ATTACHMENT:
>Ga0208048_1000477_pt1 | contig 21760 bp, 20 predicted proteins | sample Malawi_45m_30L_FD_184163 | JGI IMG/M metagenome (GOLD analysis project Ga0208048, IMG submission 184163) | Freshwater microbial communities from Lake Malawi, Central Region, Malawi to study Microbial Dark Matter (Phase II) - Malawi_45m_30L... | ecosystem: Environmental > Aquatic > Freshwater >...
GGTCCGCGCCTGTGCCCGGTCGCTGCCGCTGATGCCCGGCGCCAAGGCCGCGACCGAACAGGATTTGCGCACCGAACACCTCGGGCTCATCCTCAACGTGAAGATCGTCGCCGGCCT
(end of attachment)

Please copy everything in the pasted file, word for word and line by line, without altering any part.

>Ga0208048_1000477_pt1 | contig 21760 bp, 20 predicted proteins | sample Malawi_45m_30L_FD_184163 | JGI IMG/M metagenome (GOLD analysis project Ga0208048, IMG submission 184163) | Freshwater microbial communities from Lake Malawi, Central Region, Malawi to study Microbial Dark Matter (Phase II) - Malawi_45m_30L... | ecosystem: Environmental > Aquatic > Freshwater >...
GGTCCGCGCCTGTGCCCGGTCGCTGCCGCTGATGCCCGGCGCCAAGGCCGCGACCGAACAGGATTTGCGCACCGAACACCTCGGGCTCATCCTCAACGTGAAGATCGTCGCCGGCCT